Social media has become an integral part of modern society. Legal issues involving social media and discovery are complex, and evolving. On social media websites, people share information and pictures with friends, family, and even the unknown. Often, employees will communicate with other co-workers on an online forum and discuss their jobs. In EEOC v. The Original Honeybaked Ham Co. of Georgia, Inc., No. 11-CV-02560 (D. Colo. Nov. 7, 2012), a systemic sexual harassment and retaliation case, the Defendant argued that many of its employees utilized social media to communicate and therefore claimed that the employees’ online statements were discoverable. The EEOC categorized the Defendant’s demands as a “proverbial fishing expedition” and claimed that its discovery requests were too vague. Id. at 4. Siding with the Defendant, Judge Michael E. Hegarty ruled that the employees’ social media content should be produced because it was “perfectly relevant” to the EEOC’s sexual harassment allegations. Id. at 4. In an important caveat, however, Judge Hegarty set up a creative screening process – requiring a special master to examine the EEOC’s production in camera, to ensure that the Judge Hegarty only reviews discoverable information.
Background Of The Case
In 2010, the EEOC investigated allegations that the Defendant’s regional manager subjected Wendy Cabrera, and other female employees to repeat and offensive sexual comments and physical touching. One year later, the EEOC initiated claims of sexual harassment, hostile environment, and retaliation, alleging that the Defendant subjected approximately 20 women employees to sexual harassment. Id. at 1. One of the charging parties, Cabrera, claimed that her supervisor solicited sex from her and other women employees. Cabrera also claimed that after she reported the harassment, the Defendant terminated in her in retaliation. The EEOC demanded the Defendant provide back pay and compensatory and punitive damages to the allegedly aggrieved individuals. The EEOC also requested that the Court require the Defendant to initiate anti-discrimination training for its managers and human resource personnel.
In efforts to build its defense, the Defendant requested discovery of the employees’ social media accounts, text messages, and emails. The Defendant argued that such information was relevant to the lawsuit because, for example, Cabrera posted on her Facebook page her hopes to recover $400,000 from the lawsuit; statements about several personal matters; “musings about her emotional state in having lost a beloved pet as well as having suffered a broken relationship; other writings addressing her positive outlook on how her life was post-termination; her self-described sexual aggressiveness; statements about actions she engaged in as a supervisor with Defendant; sexually amorous communications with other class members; [and,] her post-termination employment and income opportunities and financial condition[.]” Id. at 3-4. In objecting to the Defendant’s discovery request, the EEOC asserted that the Defendant’s request was overly broad and intruded on the employees’ privacy.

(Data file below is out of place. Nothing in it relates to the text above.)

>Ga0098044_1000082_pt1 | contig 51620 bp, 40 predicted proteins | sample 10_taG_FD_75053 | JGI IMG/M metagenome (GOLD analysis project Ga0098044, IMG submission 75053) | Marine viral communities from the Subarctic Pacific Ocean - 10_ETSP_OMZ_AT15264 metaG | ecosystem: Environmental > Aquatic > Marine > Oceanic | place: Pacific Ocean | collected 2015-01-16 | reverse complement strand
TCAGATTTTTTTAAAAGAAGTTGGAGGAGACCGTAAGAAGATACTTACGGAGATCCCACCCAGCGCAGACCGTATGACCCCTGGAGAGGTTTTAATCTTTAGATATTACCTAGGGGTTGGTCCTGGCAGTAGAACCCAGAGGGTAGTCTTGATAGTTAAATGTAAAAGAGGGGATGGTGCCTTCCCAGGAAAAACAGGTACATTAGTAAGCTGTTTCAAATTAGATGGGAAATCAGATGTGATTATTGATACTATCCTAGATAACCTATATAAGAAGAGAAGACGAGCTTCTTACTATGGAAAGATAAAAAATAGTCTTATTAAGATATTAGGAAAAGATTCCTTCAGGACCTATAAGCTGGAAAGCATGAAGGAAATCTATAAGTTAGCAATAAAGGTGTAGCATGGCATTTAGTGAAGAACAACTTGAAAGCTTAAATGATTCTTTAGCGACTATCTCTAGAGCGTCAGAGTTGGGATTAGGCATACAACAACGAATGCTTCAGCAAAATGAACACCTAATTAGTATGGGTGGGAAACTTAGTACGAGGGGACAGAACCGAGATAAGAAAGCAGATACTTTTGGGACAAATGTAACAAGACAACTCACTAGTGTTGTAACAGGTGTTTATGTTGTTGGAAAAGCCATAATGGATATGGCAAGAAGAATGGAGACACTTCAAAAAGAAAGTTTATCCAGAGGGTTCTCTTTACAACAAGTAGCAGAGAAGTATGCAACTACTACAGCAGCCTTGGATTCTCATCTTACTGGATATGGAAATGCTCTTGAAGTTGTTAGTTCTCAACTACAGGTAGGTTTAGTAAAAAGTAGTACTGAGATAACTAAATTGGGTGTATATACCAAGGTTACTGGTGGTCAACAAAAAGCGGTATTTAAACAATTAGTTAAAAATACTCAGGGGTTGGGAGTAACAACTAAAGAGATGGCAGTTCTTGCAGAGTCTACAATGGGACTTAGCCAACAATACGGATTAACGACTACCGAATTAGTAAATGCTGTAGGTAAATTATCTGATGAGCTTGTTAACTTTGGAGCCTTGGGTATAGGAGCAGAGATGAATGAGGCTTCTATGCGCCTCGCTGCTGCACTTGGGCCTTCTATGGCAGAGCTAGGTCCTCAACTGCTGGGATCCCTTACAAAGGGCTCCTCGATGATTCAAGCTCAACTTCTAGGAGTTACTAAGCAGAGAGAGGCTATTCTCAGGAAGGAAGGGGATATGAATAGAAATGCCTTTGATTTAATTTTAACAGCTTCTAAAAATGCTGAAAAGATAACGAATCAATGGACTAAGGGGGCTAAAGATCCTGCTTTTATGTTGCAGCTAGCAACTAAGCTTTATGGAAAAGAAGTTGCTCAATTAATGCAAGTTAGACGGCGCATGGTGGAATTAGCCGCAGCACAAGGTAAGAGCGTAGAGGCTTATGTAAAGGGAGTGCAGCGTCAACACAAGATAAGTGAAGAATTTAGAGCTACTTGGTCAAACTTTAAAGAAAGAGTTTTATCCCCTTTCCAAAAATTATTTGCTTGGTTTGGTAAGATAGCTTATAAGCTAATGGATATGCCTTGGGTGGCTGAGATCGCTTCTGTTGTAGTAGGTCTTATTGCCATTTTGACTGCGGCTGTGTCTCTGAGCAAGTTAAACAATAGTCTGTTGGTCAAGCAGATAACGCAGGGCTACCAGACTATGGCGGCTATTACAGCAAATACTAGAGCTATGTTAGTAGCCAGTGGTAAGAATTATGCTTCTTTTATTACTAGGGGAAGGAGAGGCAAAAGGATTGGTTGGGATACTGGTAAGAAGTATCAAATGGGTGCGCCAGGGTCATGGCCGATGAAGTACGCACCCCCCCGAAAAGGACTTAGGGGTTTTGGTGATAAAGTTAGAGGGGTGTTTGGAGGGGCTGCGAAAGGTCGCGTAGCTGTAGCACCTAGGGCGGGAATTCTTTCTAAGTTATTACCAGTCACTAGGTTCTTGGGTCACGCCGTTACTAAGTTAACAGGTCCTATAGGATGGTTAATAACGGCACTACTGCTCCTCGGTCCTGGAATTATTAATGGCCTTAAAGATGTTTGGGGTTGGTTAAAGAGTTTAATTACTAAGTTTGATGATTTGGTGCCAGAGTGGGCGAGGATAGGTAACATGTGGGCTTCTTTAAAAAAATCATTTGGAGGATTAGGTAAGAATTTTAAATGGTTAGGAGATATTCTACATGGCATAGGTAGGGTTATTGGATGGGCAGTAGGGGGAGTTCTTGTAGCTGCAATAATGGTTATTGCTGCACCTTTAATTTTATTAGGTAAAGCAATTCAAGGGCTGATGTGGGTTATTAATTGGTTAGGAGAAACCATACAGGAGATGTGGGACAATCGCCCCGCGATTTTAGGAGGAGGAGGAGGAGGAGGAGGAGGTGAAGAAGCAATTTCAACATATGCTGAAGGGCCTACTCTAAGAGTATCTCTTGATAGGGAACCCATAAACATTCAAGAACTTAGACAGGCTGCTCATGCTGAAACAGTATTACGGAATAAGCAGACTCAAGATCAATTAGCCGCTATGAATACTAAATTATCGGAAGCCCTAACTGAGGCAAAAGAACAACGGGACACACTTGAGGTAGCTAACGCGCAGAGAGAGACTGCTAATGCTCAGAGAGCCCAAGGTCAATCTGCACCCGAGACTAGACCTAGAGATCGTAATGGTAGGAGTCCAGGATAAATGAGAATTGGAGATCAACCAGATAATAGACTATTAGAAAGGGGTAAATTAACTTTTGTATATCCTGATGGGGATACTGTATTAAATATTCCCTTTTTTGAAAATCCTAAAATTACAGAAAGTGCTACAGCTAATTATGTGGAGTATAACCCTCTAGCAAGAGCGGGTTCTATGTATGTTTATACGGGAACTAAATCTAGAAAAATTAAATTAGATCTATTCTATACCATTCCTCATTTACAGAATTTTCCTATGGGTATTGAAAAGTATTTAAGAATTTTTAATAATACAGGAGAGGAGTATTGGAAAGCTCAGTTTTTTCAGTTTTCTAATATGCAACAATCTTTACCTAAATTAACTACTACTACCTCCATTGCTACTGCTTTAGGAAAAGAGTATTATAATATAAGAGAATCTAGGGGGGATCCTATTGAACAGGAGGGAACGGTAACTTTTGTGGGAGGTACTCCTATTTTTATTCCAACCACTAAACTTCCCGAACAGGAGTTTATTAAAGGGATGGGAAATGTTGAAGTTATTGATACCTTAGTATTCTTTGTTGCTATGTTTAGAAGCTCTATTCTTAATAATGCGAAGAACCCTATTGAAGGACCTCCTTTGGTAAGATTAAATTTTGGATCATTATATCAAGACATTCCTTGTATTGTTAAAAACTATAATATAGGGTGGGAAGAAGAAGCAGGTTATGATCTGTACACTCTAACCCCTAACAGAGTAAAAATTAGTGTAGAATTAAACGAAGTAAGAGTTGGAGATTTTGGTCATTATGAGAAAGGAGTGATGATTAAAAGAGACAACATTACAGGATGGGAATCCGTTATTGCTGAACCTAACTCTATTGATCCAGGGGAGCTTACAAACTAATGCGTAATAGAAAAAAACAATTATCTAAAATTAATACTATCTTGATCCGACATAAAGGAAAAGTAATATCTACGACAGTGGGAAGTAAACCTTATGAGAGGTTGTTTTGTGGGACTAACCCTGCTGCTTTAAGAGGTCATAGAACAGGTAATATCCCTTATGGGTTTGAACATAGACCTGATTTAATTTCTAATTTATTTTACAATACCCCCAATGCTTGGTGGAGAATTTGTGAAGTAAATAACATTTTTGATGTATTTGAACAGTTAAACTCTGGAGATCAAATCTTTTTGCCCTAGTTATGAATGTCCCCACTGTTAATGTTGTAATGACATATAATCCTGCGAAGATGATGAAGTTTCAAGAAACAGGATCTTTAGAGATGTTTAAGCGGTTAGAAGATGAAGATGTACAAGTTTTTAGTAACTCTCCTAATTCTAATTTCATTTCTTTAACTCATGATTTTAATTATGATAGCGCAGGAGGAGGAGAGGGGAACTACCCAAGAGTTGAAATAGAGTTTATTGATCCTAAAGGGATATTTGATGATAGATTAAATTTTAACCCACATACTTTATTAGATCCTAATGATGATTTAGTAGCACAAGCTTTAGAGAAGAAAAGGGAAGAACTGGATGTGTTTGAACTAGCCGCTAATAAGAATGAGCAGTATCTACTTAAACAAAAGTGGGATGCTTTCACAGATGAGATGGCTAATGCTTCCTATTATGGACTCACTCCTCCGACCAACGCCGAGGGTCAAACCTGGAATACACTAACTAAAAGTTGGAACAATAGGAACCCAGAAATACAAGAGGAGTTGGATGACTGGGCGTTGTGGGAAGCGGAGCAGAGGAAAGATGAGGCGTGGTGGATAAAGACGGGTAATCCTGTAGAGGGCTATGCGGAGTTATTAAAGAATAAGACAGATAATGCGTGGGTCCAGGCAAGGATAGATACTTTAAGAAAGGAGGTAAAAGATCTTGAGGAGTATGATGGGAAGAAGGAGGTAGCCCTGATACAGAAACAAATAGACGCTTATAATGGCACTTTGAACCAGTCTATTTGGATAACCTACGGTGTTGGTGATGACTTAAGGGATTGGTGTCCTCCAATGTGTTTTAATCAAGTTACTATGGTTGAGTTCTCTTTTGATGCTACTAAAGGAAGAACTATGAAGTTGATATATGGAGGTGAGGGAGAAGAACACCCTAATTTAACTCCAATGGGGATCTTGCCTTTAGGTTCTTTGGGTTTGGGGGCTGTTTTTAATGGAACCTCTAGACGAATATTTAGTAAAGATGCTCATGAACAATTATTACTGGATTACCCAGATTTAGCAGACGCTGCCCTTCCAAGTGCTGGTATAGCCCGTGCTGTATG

The Court’s Ruling
The Court ruled on the parties’ discovery dispute and held that the information the employees posted on their Facebook profiles is relevant to the lawsuit and therefore discoverable. Noting that social media presents “thorny and novel issues,” the Court reasoned that the employees’ Facebook postings are discoverable because they may contain information that could lead to discovery of admissible evidence relating to the lawsuit. Id. at 2.
The Court rejected the EEOC’s privacy objections and noted that the employees shared information in a public forum, knowing that it was accessible by other people. Nevertheless, the Court did not disregard the EEOC’s privacy concerns. Instead, the Court selected a forensic expert as a special master to review the requested documents – a process it defined as necessary to “gather only discoverable information.” Id. at 4-5. Following the special master’s review of the social media content and determination of what information is relevant, Judge Hegarty will conduct an in camera review. After Judge Hegarty’s review, he will require the EEOC to produce documents that he finds relevant to the lawsuit. Id. at 5-6. At that point, the EEOC will have an opportunity to conduct a privilege review, and then provide the non-privileged material to the defense counsel along with a privilege log containing any withheld information. Id. at 6.
Implications For Employers
This ruling sheds light on the emerging issue of how to deal with discovery of employees’ social media content. Judge Hegarty tested the waters and implemented a system that appears to be relatively low-cost and efficient. Most importantly, using a special master as a “screener” satisfies the EEOC’s presumed concerns that the employees’ social media content could create a bias in favor of the employer. The ruling in EEOC v. The Original Honeybaked Ham Co. foreshadows discovery battles that relate to social media ― so stay tuned.
Readers can also find this post on our Workplace Class Action blog here.